“He stores up sound wisdom for the upright; He is a shield to those who walk uprightly; He guards the paths of justice, And preserves the way of His saints. Then you will understand righteousness and justice, Equity and every good path.” Proverbs 2:7-9
One of the first questions people ask me about the martial arts I teach is “what’s your style?” Not, does it work, but what’s the type of martial art or the name of the style or system. I usually ask what they mean by ‘style’ so I can address their specific interest. I think the better question is whether a system of martial arts will work in a real-life attack.
While some martial arts instructors have spent their lives studying one type of martial art from one specific ‘style,’ others have studied many types and styles. That is my background having studied and taught many types and styles of martial arts for more than 50 years. I studied Judo, Aikido, Japanese Karate, Kobudo, and Kung Fu as a teenager, and Tang Soo Do, Tae Kwon Do, Okinawan Karate-do, Kobudo, Kenpo, Kung Fu, and T’ai Chi Ch’uan as an adult.
As for the specific styles I teach now my answer is Yon Ch’uan Martial Arts, 15 Animal Kung Fu, and Hwa Yu T’ai Chi Ch’uan. My primary instructor in all of those arts is Grand Master Robert Xavier. I have also studied with two of his senior students, Grand Masters Dave Maloy and Glenn Newth. I also study Okinawan Karate-do and Kobudo with Sensei Stephen Van Camp.
I share this information with my students so they will understand that the training methods and self-defense techniques in our classes come from a variety of traditional martial arts systems that are based on “what works.” One of the benefits of studying many martial arts styles over a period of 50+ years is learning what works and what doesn’t. Techniques that don’t work in real self-defense situations can be easily dropped from the curriculum because there are so many effective techniques available from these martial styles.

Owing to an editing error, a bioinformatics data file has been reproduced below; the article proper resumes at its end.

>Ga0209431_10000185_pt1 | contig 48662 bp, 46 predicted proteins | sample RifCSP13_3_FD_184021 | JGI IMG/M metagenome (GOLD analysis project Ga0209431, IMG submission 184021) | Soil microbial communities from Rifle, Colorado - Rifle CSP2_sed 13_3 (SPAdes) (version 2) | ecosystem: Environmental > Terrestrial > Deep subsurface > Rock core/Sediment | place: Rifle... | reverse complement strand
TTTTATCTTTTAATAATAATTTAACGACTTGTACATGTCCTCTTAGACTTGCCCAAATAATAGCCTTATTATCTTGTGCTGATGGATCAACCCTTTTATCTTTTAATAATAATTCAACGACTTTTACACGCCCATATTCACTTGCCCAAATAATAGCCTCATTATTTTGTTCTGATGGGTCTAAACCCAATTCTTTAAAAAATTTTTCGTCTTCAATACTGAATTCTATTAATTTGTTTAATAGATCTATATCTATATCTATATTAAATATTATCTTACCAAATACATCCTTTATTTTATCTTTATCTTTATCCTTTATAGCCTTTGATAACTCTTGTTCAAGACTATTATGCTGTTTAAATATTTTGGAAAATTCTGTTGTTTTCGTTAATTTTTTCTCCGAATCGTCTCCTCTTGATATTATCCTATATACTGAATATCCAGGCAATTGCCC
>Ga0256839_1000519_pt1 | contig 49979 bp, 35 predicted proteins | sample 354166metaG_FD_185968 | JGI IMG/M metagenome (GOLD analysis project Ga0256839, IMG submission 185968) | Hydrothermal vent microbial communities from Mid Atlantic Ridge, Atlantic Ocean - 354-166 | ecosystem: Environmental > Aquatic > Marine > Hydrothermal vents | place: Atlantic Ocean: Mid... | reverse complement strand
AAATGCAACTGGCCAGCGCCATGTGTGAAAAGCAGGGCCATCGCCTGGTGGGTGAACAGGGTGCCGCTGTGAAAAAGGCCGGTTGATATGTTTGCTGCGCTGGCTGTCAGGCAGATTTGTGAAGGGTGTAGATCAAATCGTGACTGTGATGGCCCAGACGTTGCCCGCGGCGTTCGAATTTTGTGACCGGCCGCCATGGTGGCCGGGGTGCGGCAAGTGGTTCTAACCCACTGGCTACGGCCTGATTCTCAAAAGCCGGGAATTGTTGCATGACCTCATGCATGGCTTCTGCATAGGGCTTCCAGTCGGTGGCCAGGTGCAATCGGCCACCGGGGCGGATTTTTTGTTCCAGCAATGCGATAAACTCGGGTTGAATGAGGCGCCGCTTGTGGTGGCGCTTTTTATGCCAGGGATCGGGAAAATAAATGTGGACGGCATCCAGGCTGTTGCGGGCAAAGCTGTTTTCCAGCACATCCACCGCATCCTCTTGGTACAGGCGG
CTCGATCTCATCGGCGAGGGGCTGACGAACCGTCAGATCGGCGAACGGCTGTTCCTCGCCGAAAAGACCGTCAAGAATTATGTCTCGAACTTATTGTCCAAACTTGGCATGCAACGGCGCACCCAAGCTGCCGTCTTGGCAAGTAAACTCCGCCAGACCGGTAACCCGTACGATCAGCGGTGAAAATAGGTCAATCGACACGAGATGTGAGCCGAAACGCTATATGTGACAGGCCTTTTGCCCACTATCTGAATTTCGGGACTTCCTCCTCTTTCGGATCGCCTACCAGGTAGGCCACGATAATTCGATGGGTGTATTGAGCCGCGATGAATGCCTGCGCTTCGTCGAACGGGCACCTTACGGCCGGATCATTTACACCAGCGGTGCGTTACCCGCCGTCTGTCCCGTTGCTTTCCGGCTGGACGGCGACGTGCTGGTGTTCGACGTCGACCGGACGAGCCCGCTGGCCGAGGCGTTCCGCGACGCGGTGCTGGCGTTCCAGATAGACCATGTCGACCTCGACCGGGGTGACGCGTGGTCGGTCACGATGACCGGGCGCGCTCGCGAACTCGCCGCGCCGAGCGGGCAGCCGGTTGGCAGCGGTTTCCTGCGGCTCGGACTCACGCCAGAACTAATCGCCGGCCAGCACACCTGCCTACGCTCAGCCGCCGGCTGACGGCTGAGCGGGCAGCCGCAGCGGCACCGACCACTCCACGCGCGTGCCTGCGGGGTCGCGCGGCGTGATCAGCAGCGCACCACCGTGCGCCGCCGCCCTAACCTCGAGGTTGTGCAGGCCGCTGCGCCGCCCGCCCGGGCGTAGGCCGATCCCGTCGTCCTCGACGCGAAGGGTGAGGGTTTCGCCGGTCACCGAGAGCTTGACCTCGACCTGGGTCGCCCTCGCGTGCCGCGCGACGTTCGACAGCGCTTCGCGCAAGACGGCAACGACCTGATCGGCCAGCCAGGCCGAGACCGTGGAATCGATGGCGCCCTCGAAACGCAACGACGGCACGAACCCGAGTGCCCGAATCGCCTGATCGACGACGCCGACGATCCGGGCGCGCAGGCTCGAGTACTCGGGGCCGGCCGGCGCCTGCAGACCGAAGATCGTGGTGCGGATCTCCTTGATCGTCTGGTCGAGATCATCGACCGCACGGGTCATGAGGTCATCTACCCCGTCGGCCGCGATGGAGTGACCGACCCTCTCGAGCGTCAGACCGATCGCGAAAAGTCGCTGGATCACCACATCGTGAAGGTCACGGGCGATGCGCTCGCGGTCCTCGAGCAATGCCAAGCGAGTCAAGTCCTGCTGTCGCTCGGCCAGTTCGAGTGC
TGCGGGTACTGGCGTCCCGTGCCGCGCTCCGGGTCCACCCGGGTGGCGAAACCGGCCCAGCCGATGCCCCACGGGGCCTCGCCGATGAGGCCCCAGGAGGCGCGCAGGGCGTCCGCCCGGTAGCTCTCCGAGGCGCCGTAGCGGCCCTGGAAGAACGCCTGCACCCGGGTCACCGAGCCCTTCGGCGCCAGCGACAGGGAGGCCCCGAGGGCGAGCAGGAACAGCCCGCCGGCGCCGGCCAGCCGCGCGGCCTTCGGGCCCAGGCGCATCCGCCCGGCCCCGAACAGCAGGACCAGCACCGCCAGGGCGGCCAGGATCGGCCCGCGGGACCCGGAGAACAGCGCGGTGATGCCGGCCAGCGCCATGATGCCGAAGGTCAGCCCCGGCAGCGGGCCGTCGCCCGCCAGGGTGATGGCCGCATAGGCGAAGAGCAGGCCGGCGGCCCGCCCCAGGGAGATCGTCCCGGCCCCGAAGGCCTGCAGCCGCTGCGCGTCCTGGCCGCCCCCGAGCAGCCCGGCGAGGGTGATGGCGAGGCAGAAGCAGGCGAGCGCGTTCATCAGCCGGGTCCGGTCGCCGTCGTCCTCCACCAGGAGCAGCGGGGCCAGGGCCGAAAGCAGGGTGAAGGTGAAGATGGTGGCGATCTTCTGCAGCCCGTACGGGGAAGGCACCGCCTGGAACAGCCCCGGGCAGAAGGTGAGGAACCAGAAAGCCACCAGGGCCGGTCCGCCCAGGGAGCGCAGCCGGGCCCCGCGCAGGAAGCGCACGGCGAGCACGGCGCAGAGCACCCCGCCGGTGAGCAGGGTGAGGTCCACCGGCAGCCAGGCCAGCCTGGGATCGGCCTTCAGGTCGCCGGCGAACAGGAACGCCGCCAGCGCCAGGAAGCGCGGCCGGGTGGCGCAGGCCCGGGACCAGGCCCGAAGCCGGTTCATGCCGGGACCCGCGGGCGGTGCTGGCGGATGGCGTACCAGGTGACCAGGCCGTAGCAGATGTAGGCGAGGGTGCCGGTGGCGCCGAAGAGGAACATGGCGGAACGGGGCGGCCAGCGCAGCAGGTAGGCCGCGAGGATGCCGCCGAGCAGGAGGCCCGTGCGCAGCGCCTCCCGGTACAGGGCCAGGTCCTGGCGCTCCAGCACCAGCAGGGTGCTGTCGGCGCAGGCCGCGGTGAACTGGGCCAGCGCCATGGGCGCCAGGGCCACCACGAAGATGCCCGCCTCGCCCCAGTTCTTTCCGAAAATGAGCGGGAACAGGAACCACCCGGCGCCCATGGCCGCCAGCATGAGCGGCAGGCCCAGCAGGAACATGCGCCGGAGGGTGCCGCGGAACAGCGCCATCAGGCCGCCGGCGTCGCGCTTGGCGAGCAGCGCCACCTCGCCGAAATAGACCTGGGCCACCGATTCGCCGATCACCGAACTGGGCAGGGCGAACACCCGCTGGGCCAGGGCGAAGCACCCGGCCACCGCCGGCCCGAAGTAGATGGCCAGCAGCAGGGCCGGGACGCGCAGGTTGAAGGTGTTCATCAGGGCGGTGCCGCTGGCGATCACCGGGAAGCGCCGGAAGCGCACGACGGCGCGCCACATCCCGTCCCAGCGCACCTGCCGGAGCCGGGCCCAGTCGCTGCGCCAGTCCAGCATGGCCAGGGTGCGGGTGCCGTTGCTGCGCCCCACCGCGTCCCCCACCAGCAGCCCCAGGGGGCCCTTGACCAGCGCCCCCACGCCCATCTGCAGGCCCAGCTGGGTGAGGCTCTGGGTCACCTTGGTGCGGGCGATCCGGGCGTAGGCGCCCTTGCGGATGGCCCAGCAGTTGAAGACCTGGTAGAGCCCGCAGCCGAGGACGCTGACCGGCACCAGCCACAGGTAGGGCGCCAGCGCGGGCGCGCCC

Earning a Black Belt in Yon Ch’uan Martial Arts and 15 Animal Kung Fu can take as long as seven to eight years, though some students are able to complete the requirements for 1st Dan in six years. Learning the “art” of martial arts should take several years of intense study in preparation for Black Belt testing. However, learning something that will help you defend yourself should take no longer than one or two classes.
My goal in teaching self defense is that every student learn at least one thing in every class that they could use to their advantage if they were attacked leaving that class. While it may take months or years to develop the ability to deal effectively with a wide range of attacks from one or more people, it is my experience that people of all ages can learn basic self-defense skills in a short period of time. We could call this martial arts style the “style” of using whatever works to effect a safe escape from attack.
The goal in the “whatever works” style of self defense is to avoid attack, but if attacked to escape in less than five seconds. The reason for selecting five seconds as the goal is that attacks that last longer than five seconds often result in injury to the person being attacked. That’s based on teaching scores of students who joined our class because they had been injured in attacks and learning about their experience, and viewing hundreds of real attacks and fights caught on video to better understand the attack and defense process. Instead of teaching students how to “fight,” we want them to evade attack and quickly escape to safety. Winning a fight is not our goal. Even experienced martial artists can be seriously injured in a fight, especially if the attacker has a weapon or friends. Our goal is evasion and escape.
More about the style of “whatever works” in our next post.
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